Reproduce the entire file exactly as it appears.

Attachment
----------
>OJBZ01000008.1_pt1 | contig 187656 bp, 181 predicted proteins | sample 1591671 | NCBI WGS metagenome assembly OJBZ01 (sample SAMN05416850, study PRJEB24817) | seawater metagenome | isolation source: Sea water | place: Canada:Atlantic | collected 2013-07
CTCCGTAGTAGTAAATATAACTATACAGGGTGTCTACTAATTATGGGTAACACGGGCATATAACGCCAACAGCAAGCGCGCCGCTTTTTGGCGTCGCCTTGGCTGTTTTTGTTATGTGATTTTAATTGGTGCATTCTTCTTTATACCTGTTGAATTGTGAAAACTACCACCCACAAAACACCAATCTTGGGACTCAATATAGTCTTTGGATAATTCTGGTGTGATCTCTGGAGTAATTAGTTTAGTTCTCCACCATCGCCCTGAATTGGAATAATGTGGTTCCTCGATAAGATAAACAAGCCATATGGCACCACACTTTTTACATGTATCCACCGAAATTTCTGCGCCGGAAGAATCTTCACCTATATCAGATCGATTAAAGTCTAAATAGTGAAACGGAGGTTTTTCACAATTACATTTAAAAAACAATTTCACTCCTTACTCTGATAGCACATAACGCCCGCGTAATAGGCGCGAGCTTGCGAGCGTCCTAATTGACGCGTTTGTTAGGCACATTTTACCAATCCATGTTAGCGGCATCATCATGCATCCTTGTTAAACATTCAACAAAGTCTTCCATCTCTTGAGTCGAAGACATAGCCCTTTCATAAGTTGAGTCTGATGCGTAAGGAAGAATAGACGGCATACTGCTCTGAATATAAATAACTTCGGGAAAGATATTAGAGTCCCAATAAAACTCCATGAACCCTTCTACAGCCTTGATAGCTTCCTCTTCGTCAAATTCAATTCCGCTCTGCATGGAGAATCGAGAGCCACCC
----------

>OJBZ01000008.1_pt1 | contig 187656 bp, 181 predicted proteins | sample 1591671 | NCBI WGS metagenome assembly OJBZ01 (sample SAMN05416850, study PRJEB24817) | seawater metagenome | isolation source: Sea water | place: Canada:Atlantic | collected 2013-07
CTCCGTAGTAGTAAATATAACTATACAGGGTGTCTACTAATTATGGGTAACACGGGCATATAACGCCAACAGCAAGCGCGCCGCTTTTTGGCGTCGCCTTGGCTGTTTTTGTTATGTGATTTTAATTGGTGCATTCTTCTTTATACCTGTTGAATTGTGAAAACTACCACCCACAAAACACCAATCTTGGGACTCAATATAGTCTTTGGATAATTCTGGTGTGATCTCTGGAGTAATTAGTTTAGTTCTCCACCATCGCCCTGAATTGGAATAATGTGGTTCCTCGATAAGATAAACAAGCCATATGGCACCACACTTTTTACATGTATCCACCGAAATTTCTGCGCCGGAAGAATCTTCACCTATATCAGATCGATTAAAGTCTAAATAGTGAAACGGAGGTTTTTCACAATTACATTTAAAAAACAATTTCACTCCTTACTCTGATAGCACATAACGCCCGCGTAATAGGCGCGAGCTTGCGAGCGTCCTAATTGACGCGTTTGTTAGGCACATTTTACCAATCCATGTTAGCGGCATCATCATGCATCCTTGTTAAACATTCAACAAAGTCTTCCATCTCTTGAGTCGAAGACATAGCCCTTTCATAAGTTGAGTCTGATGCGTAAGGAAGAATAGACGGCATACTGCTCTGAATATAAATAACTTCGGGAAAGATATTAGAGTCCCAATAAAACTCCATGAACCCTTCTACAGCCTTGATAGCTTCCTCTTCGTCAAATTCAATTCCGCTCTGCATGGAGAATCGAGAGCCACCC